Student denied bus ride over ‘inappropriate’ shirt
A North Carolina teenager was prevented from taking the school bus home by an assistant principal who considered her shirt to be too “inappropriate” for the trip, her mother said.
India Middleton said her 16-year-old daughter, Makhigha Davis, attended Hoke County High School on Friday wearing an off-the-shoulder shirt and received no comment from teachers or faculty for the entire day. However, when Davis tried to board the school bus, the assistant principal took issue with the light blue top.
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Davis said she was escorted to the main office, from where she called her mom at 4 p.m. to come pick her up, Middleton wrote on Facebook.
Middleton said she could not pick her daughter up until she was able to get off work. When Middleton finally arrived at the school at 5:45 p.m., nearly two hours after her daughter called, Middleton said there were no administrators around.
In a video, which has been shared on Facebook nearly 5,000 times, Middleton films herself checking the locked doors of the school.
"For you to have those doors locked, it's unfair to children," said Middleton to ABC 11.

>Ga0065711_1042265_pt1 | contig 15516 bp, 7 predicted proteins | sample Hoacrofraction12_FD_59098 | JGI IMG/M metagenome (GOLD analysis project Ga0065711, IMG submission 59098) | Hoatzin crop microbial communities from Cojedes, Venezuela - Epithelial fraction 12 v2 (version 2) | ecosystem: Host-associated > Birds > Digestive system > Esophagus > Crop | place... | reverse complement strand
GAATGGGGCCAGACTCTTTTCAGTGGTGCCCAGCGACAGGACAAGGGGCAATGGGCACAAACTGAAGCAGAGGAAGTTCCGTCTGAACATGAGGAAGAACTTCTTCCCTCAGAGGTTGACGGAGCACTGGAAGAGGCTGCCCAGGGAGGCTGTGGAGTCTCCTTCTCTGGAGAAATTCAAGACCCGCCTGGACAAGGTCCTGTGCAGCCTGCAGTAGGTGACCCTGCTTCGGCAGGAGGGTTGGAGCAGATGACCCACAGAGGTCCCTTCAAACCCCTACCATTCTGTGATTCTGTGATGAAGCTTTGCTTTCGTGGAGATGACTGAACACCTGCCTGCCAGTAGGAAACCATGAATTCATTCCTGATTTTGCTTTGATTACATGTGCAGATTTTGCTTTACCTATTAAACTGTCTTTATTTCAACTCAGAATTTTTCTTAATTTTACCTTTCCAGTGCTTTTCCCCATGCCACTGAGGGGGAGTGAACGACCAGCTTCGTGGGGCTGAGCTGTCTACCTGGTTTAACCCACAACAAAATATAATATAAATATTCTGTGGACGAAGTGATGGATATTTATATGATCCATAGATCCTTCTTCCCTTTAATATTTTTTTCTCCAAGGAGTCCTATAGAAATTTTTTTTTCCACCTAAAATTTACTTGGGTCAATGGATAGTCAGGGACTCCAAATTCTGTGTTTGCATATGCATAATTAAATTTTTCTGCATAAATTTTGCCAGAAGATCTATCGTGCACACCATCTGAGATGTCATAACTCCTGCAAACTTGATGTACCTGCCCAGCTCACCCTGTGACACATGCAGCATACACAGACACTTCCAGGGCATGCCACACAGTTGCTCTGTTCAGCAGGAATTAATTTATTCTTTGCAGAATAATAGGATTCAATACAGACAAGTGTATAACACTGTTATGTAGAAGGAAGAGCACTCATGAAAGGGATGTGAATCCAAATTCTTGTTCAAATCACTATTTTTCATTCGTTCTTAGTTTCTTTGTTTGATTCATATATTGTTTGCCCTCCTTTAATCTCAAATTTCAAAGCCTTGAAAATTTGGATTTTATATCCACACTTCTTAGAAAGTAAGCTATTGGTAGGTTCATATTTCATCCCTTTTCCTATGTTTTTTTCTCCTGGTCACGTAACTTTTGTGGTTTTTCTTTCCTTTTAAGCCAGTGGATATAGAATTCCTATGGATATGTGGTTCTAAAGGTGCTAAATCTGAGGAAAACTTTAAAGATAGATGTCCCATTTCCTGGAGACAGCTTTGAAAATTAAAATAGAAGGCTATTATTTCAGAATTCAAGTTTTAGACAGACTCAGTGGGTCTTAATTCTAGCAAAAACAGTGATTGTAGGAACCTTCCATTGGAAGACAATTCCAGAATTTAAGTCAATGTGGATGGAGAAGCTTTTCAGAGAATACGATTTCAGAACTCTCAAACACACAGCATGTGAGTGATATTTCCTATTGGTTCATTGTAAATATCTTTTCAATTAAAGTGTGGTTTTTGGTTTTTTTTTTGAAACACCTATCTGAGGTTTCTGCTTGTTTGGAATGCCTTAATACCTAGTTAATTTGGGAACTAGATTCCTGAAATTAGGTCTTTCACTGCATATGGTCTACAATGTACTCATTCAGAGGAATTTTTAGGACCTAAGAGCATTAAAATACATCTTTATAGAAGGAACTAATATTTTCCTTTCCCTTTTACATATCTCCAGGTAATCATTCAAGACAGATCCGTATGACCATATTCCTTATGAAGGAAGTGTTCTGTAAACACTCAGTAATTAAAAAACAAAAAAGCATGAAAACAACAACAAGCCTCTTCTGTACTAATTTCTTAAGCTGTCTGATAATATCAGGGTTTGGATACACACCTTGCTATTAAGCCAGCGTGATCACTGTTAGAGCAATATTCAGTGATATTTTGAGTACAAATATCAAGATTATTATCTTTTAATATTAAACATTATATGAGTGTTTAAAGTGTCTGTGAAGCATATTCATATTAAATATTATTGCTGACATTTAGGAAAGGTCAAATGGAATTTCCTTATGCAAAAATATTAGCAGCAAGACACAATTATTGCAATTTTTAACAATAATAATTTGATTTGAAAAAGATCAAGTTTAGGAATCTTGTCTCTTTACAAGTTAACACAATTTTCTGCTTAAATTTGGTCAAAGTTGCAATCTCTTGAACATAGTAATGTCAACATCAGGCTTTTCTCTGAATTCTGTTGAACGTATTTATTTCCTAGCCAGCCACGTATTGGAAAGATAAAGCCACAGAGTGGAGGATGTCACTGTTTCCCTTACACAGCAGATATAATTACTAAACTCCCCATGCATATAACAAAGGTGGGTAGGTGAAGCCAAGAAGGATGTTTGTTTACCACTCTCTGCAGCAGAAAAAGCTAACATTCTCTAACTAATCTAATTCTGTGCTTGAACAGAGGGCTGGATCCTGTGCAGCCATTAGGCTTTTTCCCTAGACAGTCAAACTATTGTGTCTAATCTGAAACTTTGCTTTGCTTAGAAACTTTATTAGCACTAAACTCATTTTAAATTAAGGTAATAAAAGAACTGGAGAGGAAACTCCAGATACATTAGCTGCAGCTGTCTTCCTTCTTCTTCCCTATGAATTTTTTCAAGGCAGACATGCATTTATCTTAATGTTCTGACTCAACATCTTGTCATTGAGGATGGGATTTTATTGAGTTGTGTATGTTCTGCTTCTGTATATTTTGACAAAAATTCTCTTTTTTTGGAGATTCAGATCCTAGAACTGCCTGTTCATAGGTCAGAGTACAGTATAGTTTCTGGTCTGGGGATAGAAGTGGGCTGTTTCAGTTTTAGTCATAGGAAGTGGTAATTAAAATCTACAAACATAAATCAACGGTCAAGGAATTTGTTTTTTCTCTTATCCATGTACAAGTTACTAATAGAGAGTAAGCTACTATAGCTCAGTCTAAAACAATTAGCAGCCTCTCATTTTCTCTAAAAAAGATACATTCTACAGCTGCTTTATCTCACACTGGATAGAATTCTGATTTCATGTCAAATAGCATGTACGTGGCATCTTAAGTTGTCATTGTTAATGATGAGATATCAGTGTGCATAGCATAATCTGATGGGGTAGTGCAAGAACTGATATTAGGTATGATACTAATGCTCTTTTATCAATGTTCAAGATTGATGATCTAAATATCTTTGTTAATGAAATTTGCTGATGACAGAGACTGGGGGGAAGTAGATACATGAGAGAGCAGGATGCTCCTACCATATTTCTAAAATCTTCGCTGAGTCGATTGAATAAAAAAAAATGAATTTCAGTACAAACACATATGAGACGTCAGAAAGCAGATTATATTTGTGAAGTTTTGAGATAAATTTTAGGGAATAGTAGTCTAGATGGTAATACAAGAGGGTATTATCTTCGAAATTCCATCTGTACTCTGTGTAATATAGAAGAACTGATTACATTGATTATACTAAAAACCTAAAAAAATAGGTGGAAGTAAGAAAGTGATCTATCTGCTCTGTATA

"I feel like that could have been handled a different way," she said.
Davis told ABC 11 she waited inside the school for as long as she could, until a staffer told her she would have to move outside.
"She said, 'You have to wait outside because I'm about to leave and the office is about to close,'" Davis said.
The school has accepted responsibility and admitted administrators are supposed to stay with students until they are picked up.
"Hoke County Schools will not make excuses for the poor judgement demonstrated by the assistant principal. The best course of action would have been to allow the student to get on the bus Friday. All administrators understand that if a child is pulled from a bus then they are responsible for that child's supervision until they are safely picked up by a parent,” the school said in a statement to ABC 11.
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Despite the school's response, Middleton is still upset by how the school handled the situation and has not sent her daughter back.
"It seems like there is no consequence for the administrator. He gets to go about his regular day," Middleton said.